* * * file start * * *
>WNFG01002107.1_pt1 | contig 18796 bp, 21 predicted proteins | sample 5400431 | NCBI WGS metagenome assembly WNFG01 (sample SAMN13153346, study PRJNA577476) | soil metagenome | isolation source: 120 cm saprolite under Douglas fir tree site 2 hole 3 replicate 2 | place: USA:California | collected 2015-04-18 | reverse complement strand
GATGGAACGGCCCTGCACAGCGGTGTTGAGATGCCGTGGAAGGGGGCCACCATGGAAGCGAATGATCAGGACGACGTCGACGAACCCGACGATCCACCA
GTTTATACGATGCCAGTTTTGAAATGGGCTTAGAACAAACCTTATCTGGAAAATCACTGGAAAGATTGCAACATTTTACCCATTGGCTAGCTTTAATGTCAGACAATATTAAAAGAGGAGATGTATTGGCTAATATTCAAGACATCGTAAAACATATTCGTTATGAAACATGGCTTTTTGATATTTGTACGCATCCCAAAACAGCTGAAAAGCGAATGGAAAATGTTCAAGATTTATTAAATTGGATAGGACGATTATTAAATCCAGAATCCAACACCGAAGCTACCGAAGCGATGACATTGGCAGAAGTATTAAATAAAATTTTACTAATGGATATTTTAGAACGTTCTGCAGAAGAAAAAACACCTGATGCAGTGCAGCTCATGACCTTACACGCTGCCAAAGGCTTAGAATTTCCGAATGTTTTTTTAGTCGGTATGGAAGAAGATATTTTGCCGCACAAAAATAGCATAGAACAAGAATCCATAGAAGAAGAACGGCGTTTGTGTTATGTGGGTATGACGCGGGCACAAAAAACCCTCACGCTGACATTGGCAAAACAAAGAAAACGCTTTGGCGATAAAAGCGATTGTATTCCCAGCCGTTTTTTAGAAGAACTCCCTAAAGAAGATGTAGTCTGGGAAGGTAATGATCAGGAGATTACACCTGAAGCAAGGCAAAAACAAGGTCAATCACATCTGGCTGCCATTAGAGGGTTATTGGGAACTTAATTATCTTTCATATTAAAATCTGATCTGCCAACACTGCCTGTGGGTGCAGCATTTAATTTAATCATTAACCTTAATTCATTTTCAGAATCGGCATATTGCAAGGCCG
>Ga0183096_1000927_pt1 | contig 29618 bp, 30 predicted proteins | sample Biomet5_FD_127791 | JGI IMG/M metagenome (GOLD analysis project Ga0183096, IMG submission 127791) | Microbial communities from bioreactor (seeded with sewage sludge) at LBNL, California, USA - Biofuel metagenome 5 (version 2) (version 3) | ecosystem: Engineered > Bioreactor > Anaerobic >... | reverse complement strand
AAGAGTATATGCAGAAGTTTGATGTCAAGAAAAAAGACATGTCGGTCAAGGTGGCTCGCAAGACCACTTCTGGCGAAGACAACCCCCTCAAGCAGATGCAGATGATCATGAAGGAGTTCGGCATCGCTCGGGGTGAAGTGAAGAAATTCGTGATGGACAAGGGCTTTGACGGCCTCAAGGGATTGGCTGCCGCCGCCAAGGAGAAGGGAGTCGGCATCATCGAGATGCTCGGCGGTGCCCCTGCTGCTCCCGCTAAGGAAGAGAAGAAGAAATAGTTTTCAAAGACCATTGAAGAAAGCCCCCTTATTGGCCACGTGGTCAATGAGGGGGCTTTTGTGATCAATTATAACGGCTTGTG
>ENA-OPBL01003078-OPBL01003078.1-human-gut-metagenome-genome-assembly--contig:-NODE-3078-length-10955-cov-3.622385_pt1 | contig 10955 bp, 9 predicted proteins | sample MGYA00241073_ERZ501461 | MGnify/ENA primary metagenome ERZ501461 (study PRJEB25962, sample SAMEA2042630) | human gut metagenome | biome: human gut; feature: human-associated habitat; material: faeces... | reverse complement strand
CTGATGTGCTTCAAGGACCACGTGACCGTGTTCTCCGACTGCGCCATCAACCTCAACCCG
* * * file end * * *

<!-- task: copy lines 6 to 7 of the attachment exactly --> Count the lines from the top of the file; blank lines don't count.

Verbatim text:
>ENA-OPBL01003078-OPBL01003078.1-human-gut-metagenome-genome-assembly--contig:-NODE-3078-length-10955-cov-3.622385_pt1 | contig 10955 bp, 9 predicted proteins | sample MGYA00241073_ERZ501461 | MGnify/ENA primary metagenome ERZ501461 (study PRJEB25962, sample SAMEA2042630) | human gut metagenome | biome: human gut; feature: human-associated habitat; material: faeces... | reverse complement strand
CTGATGTGCTTCAAGGACCACGTGACCGTGTTCTCCGACTGCGCCATCAACCTCAACCCG